Despite not being able to purchase his third property on his own, Nguyen found a way.
At the age of 21, on my third property deal, I think it was in November 2001; I bought my third property and it was a joint venture. No money down and I got it. Simon had fully funded it. He was a Qantas mechanic at the time and he had a $65,000 income, and he was able to fund a property that we bought I think for $67,000 on top of $85,000, so my point is that through the process of the first three projects I learned how to do a deal using other people’s money. And that was one of my constraints early on, is how do you do deals after the bank lends you money and then you run out of money, which is a common problem that people have, especially when they want to grow and expand.
Around this same time, he decided to move on from his first job working with the property education company.
After that first year wherein I bought three properties, I changed jobs and the second company that I worked for had a different angle, they weren’t properly educators as such.
They were property real estate agents and property marketers. To really put them in a box, they had a finance company; they had builders on board as well as acquisitions teams and things like that, so they moved somewhere between 50 and 80 properties a year. Within the two years that I worked with them, I learnt a lot of things about the bigger world of property, how to buy property, how to sell property through instruments such as put or call options, how to go to a developer and do a takeout which is, let’s say, they might have 20 apartments and they would do a bulk buy and get 20 or 30 grand off 5 or 10 properties, buying in bulk under option and then on-sell them with a 20 to 30 grand margin in there.
I learnt about the instruments that you could buy property and sell property using none of your own money because that’s what they did, they would secure properties under option, whether apartments or land, and then they would package them up so they were able to make money off other developers, and they’d buy them wholesale and sell them at retail. So during that two years, I really learned a lot and even though I wasn’t getting paid much, I was learning a lot and more than enough to be able to do it on my own in that two-year period working with them.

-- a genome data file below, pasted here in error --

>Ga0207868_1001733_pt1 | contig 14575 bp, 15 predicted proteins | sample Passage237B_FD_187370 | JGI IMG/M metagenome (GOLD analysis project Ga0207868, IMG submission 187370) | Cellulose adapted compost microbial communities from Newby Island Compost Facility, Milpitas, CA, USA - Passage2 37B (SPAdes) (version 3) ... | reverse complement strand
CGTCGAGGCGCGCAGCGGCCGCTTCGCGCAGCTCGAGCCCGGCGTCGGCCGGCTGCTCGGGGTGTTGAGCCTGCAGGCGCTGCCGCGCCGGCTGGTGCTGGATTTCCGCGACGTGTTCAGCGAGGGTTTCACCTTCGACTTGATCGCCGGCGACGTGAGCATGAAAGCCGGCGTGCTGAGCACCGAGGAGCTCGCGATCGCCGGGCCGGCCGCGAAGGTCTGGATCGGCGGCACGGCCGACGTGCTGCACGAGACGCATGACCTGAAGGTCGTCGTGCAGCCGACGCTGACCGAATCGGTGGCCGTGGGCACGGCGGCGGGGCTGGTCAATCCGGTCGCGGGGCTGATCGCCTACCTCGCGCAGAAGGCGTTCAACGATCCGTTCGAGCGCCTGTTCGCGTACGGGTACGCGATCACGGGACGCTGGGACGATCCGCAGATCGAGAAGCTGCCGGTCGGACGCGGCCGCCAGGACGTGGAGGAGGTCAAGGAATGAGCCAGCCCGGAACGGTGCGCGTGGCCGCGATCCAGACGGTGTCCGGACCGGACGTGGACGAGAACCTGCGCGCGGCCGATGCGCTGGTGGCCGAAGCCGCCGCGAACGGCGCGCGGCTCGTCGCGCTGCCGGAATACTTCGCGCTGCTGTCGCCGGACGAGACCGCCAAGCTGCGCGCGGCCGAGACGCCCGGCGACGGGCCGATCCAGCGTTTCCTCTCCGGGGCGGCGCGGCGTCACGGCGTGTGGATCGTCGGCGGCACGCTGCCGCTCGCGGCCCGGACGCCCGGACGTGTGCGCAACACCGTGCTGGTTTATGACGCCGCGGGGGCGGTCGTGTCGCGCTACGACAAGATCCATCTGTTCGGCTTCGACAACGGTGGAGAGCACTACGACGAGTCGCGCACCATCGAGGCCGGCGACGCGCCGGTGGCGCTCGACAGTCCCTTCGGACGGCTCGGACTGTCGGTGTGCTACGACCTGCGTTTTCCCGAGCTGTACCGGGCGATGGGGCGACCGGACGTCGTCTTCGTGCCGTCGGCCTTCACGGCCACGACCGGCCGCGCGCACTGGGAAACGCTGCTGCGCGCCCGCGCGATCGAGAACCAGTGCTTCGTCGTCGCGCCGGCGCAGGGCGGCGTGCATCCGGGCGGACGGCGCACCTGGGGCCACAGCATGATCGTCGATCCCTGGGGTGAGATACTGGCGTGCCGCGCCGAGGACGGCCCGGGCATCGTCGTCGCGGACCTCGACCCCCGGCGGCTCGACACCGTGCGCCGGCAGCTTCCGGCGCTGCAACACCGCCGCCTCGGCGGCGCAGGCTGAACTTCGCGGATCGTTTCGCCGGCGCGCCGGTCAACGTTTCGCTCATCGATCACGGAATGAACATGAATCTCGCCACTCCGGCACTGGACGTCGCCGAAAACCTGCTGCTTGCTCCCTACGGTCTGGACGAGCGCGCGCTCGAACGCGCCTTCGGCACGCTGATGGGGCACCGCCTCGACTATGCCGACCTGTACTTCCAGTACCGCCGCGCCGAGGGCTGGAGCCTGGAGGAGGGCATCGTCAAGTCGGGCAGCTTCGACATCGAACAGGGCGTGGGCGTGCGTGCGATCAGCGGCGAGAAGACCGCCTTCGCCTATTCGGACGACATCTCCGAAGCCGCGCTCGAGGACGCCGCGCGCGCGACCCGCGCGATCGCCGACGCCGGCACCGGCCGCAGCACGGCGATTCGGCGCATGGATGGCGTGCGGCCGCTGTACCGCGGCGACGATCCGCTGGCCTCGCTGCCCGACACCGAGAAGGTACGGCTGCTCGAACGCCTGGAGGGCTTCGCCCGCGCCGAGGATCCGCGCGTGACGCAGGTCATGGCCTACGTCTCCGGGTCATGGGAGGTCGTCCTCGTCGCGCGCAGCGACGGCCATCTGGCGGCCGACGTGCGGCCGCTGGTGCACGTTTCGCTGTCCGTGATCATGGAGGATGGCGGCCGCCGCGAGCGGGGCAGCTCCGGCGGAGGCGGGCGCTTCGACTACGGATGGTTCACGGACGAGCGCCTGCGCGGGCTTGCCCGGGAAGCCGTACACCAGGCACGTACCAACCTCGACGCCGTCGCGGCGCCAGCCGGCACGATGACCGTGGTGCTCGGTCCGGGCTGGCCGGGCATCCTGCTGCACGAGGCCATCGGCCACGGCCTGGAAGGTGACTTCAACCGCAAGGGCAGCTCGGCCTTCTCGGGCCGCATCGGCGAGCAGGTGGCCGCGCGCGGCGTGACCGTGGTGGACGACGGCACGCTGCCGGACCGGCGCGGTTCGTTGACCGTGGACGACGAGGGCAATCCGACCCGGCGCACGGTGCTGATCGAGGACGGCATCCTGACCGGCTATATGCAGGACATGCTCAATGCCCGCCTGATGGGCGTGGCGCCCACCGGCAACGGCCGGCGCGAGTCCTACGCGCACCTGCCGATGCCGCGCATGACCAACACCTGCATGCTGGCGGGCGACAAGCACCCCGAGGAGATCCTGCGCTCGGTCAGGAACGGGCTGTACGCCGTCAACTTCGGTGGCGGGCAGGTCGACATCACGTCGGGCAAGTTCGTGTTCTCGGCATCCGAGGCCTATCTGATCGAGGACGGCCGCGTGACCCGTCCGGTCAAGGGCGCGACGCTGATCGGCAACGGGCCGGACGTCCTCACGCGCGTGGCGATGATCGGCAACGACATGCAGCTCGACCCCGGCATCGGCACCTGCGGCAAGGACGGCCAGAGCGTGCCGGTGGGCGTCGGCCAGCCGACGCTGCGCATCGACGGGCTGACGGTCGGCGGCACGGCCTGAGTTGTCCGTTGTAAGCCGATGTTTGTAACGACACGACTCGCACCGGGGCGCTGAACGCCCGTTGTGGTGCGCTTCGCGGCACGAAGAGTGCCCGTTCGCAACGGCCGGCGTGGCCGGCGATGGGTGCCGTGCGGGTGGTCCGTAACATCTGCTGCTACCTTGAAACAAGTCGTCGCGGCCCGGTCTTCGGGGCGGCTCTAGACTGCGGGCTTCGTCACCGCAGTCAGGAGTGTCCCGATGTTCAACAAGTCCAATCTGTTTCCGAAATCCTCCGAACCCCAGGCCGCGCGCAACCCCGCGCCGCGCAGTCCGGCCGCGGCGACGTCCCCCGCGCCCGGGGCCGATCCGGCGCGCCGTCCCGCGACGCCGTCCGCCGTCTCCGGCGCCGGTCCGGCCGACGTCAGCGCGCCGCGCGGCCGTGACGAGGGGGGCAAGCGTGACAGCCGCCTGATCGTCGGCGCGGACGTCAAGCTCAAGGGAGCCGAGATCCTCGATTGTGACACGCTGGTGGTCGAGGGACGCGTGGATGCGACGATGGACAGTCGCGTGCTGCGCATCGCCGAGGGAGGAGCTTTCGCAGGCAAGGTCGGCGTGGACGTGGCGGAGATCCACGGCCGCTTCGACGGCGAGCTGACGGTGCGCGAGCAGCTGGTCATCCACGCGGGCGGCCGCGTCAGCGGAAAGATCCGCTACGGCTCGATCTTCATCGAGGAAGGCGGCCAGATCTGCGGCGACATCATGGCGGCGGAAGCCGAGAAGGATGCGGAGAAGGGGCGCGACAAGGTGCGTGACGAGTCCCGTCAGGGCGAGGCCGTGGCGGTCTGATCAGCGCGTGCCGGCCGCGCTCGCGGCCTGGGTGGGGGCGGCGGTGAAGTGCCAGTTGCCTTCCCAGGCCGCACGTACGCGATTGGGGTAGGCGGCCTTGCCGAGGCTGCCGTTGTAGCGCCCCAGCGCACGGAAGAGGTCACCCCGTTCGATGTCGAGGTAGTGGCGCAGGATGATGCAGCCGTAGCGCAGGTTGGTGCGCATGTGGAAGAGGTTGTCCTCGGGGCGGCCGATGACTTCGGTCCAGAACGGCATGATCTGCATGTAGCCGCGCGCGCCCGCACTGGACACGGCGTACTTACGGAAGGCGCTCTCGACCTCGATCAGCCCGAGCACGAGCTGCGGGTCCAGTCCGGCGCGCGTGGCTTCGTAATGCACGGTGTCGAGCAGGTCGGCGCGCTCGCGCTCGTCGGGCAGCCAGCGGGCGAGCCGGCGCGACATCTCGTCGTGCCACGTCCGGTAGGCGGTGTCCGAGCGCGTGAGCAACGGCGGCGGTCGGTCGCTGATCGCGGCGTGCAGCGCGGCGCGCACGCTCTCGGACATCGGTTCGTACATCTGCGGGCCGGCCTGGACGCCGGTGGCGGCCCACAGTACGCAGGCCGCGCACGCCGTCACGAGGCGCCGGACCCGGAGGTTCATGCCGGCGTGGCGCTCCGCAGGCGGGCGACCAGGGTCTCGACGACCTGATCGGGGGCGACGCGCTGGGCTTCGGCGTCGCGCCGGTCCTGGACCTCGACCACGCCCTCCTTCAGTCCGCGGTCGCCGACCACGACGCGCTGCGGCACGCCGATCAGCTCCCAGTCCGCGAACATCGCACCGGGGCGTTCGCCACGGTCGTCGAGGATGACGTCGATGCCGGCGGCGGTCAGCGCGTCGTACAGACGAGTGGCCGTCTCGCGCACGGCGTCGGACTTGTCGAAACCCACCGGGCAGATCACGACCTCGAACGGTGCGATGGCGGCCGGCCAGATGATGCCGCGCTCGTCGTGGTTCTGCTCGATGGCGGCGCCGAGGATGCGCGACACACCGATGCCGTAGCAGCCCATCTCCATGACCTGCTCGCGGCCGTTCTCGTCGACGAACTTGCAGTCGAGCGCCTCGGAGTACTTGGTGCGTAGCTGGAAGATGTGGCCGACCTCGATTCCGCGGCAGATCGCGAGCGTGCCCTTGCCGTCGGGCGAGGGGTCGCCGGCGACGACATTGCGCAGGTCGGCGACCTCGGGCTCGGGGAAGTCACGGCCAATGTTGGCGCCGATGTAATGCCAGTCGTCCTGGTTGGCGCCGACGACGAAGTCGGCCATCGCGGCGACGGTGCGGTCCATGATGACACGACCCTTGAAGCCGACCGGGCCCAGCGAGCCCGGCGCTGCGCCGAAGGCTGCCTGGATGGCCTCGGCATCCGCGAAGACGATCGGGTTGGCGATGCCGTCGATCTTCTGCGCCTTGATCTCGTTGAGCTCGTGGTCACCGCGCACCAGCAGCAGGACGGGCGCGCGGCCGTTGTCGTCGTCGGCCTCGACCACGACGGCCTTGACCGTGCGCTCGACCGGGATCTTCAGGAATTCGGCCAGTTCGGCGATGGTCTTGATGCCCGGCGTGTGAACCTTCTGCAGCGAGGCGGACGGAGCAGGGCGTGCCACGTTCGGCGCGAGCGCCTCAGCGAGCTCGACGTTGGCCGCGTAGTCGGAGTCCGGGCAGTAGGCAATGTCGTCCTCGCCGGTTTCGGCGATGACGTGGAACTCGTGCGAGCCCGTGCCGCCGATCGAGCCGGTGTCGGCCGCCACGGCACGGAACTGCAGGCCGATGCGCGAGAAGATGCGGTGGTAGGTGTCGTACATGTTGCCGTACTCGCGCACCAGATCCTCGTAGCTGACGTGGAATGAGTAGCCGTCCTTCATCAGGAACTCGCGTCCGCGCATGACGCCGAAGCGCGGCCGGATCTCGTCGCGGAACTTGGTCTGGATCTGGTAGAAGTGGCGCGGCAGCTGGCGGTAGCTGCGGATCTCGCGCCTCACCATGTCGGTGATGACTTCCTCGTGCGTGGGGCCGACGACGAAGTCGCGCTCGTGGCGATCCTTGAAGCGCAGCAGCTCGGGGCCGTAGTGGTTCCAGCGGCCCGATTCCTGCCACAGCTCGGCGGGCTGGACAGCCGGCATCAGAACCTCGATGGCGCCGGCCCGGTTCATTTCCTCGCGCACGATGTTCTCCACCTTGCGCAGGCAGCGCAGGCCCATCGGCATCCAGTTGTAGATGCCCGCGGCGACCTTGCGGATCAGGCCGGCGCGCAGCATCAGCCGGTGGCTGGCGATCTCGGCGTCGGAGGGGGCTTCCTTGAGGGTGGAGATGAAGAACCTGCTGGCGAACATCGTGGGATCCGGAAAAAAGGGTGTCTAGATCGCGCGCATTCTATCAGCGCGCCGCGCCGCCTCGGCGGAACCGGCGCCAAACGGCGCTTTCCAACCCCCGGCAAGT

After spending time learning what he needed to know in his first full-time job, he was ready to take on bigger projects.
I was approached by my mentor or my mentor at the time, who told me to go to a multi-level back in my late teens. I was basically ready – I think I was 23 or 24 at the time – to fund projects and he basically proposed to me, “you’re ready now to go do some projects. I want to buy some property” and basically he was funding my projects 100 percent and allowed me to go buy a couple of million dollars’ worth of property with a 50 percent stake using none of my own cash.
So my point was that in that three-year process, first year working for the property education company, year number two and three working for a property development and sales and marketing company, I built up the skills to be able to do deals using none of my own cash and was able to get a funder as well, able to fund my projects, which is very similar to what you’re talking about in your situation, where you’ve got potential investors and all you need to do now is find deals.
And I was able to do that.
Pretty soon, Nguyen was able to quit his job and focus on property full time.
I was working full time and then part time out there finding deals for my business partner Lee, and Lee and I, we don’t do much in property anymore, but we still have contact and I still manage some of his cash. There was basically a stage in my life where he was ready and keen to go do deals, and I used that as a platform to quit my job and do deals full time because I had a financial backer.